arguably one of the most important issues facing California 
today, managing and responding to destructive wildfires that 
over the past two seasons have caused the death of more than 
100 people, destroyed thousands of homes, exposed millions of 
urban and rural California's to unhealthy air.
    These wildfires are an emergency and I want to assure 
everyone that we in Congress are addressing them as such. At 
times like these D.C. can seem like a far place from 
California, both physically and metaphorically. We in Congress 
know that Californians might look at us and say, you elected 
officials do not really get what we have lived through, what we 
have to suffer, but we do, and we are holding this hearing 
today in Simi Valley because we know that we need to be home to 
hear about the scope of this problem directly from the source.
    My colleague who represents this district, Representative 
Hill, was forced to flee her hometown during the Stone Fire of 
2018. She and her family experienced losses that we would not 
wish on anyone. So, I want all of you to know, we in Congress 
see you, we hear you, and we are here for you. These are our 
homes, our communities, our friends, our neighbors, and our 
beautiful State that is being destroyed. And so, we are here 
today, holding this hearing, with three goals in mind.
    First, we will examine the status of the recovery from the 
two deadliest wildfires in the state's history in 2017 and 
2018, as well as challenges we are facing going into the peak 
of the 2019 wildfire season. We will ask how the Federal, state 
and local Governments could be working more effectively, both 
together and on their own, to ensure that basic needs of 
wildlife recovery are met, that debris are removed quickly and 
efficiently, that there is sufficient affordable housing for 
people who have been displaced, and that all people who are in 
need of public assistance can access it.
    It is our new reality that wildfires are occurring in more 
urban areas and wildfires are becoming more intense and more 
frequent due to climate change. So, in the future, FEMA is 
going to be playing a much bigger role with wildlife response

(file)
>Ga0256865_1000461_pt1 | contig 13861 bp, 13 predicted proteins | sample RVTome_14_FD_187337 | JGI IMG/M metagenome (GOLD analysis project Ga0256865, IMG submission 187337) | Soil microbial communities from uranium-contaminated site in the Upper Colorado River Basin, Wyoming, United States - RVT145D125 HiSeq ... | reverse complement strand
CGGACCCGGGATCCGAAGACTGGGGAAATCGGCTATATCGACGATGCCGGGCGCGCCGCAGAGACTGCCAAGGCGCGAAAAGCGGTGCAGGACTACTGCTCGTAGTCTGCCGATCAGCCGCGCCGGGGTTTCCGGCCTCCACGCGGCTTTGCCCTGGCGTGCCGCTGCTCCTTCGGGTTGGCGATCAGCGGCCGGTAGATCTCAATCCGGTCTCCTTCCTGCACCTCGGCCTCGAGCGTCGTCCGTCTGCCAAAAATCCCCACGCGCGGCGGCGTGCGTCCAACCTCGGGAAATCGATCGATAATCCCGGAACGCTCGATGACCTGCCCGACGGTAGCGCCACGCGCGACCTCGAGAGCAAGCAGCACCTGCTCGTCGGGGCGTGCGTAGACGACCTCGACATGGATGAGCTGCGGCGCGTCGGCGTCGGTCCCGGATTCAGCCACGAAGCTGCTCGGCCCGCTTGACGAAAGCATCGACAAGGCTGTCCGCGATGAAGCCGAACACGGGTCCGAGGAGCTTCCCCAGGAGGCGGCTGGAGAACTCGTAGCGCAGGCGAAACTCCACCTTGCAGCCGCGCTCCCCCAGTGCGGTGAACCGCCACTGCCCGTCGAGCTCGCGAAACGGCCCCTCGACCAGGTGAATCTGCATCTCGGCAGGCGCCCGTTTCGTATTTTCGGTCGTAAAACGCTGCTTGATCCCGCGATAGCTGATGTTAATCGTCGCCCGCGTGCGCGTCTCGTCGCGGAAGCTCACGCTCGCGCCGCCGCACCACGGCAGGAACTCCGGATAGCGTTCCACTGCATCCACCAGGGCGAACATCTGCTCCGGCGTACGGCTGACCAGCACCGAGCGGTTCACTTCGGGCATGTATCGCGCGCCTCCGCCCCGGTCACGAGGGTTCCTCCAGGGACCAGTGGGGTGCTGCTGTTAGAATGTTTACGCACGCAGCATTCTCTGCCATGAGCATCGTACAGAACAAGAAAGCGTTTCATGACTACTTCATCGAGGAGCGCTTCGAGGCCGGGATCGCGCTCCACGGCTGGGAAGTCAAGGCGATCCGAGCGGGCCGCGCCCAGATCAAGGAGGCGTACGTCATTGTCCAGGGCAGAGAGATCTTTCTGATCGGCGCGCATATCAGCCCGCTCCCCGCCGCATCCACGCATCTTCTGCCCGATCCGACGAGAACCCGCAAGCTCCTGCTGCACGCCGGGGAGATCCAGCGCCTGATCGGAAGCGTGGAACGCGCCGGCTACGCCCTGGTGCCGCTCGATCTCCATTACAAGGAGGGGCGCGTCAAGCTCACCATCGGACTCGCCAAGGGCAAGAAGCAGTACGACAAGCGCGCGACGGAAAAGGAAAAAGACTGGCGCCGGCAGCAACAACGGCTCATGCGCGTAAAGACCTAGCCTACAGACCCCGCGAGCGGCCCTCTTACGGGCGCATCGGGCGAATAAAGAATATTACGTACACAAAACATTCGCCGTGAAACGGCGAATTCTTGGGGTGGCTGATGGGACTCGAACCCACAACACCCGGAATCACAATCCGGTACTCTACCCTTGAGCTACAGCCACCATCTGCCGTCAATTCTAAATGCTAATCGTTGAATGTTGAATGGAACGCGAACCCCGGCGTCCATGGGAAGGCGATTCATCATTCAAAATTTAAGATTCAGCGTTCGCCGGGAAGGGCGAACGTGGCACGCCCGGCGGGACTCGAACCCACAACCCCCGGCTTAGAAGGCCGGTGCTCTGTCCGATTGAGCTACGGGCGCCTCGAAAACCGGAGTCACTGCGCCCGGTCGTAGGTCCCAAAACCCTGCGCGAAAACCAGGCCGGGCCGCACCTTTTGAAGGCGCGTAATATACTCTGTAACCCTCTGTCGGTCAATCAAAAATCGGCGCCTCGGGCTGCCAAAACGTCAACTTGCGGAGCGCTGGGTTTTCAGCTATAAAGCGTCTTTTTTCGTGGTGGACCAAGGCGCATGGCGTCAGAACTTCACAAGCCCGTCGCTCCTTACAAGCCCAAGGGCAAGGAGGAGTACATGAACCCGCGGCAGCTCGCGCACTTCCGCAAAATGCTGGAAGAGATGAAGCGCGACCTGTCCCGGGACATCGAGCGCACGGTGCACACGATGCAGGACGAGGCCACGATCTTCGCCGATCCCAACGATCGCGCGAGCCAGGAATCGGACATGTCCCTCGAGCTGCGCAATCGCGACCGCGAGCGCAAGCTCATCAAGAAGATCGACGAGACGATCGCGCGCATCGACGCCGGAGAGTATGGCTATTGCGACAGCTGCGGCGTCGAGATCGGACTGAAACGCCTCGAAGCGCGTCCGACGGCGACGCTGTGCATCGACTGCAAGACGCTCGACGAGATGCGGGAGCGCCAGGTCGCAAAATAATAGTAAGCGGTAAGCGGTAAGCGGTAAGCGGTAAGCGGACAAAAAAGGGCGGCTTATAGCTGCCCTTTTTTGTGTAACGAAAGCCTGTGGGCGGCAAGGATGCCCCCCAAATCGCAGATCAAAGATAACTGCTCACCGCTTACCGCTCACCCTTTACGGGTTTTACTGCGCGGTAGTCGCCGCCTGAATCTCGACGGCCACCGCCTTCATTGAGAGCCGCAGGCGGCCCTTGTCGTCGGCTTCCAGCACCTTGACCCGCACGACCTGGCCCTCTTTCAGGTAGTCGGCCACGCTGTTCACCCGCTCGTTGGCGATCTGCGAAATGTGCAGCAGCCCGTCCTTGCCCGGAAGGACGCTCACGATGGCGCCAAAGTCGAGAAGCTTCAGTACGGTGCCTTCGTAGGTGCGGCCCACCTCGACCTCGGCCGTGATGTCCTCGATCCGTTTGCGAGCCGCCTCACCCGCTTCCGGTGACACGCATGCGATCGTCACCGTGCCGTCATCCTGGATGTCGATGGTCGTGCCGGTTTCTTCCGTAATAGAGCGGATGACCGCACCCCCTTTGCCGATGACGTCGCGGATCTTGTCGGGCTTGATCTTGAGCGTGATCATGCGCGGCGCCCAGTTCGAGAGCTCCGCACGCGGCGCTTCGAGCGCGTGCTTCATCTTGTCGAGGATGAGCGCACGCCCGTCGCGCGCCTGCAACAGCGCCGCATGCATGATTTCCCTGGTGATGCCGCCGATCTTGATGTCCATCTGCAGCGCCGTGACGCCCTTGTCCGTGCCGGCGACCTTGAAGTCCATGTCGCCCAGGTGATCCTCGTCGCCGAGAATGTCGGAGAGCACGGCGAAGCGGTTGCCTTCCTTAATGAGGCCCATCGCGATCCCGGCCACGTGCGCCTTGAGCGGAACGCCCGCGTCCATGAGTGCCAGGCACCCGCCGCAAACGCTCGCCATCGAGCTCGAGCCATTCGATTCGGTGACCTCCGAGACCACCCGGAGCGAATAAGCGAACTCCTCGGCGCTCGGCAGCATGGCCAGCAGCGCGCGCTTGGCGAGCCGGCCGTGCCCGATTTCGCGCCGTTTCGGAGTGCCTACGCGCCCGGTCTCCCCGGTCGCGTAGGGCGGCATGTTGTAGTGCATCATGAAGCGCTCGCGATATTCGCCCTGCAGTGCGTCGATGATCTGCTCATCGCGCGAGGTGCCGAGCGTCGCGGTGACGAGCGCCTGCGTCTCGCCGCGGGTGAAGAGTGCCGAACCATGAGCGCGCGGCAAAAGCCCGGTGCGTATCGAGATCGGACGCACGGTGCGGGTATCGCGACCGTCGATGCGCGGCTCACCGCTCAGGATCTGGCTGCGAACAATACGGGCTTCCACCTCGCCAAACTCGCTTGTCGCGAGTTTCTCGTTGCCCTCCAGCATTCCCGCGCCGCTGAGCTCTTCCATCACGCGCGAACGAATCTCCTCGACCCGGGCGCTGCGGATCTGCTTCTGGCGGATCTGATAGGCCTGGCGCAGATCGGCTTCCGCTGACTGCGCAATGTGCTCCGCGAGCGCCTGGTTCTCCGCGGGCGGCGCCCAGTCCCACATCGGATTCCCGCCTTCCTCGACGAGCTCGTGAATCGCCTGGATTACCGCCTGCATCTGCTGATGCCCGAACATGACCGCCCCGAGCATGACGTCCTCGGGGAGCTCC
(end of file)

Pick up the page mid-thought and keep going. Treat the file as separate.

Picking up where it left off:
and recovery than they have in the past, and fire management 
will have to expand outside the usual purview of the state 
Government, the Forest Service, and the Department of the 
    We in Congress want to help FEMA in taking on this new and 
challenging role, and we want this hearing to serve as an 
essential step to do just that. We also want to hear about 
wildfire mitigation strategies that are being implemented on 
the state, as well as the Federal Government levels, and areas 
where we can improve at all levels of Government to better 
prepare for these devastating wildfires.
    The second goal of this hearing is to underscore the 
enormous public health consequences of wildfires, especially 
when fires ravage densely populated areas. Burning vegetation 
releases particulate matter into the air that causes 
inflammation and irritation of the lungs, decreasing lung and 
heart functionality over time, in addition to exasperating 
symptoms of asthma and emphysema. And if that is not bad 
enough, the 2018 Paradise Wildfire revealed another major 
public health threat, the release and spread of toxic 
    When wildfires ravage urban communities which in the past 
were very rare, chemicals such as lead and asbestos that are 
contained in pipes, building materials, refrigerators, and 
other household necessities get released into our air, our 
soil, and our water. Finally, this hearing will demonstrate 
that if we in the Federal Government do not take action on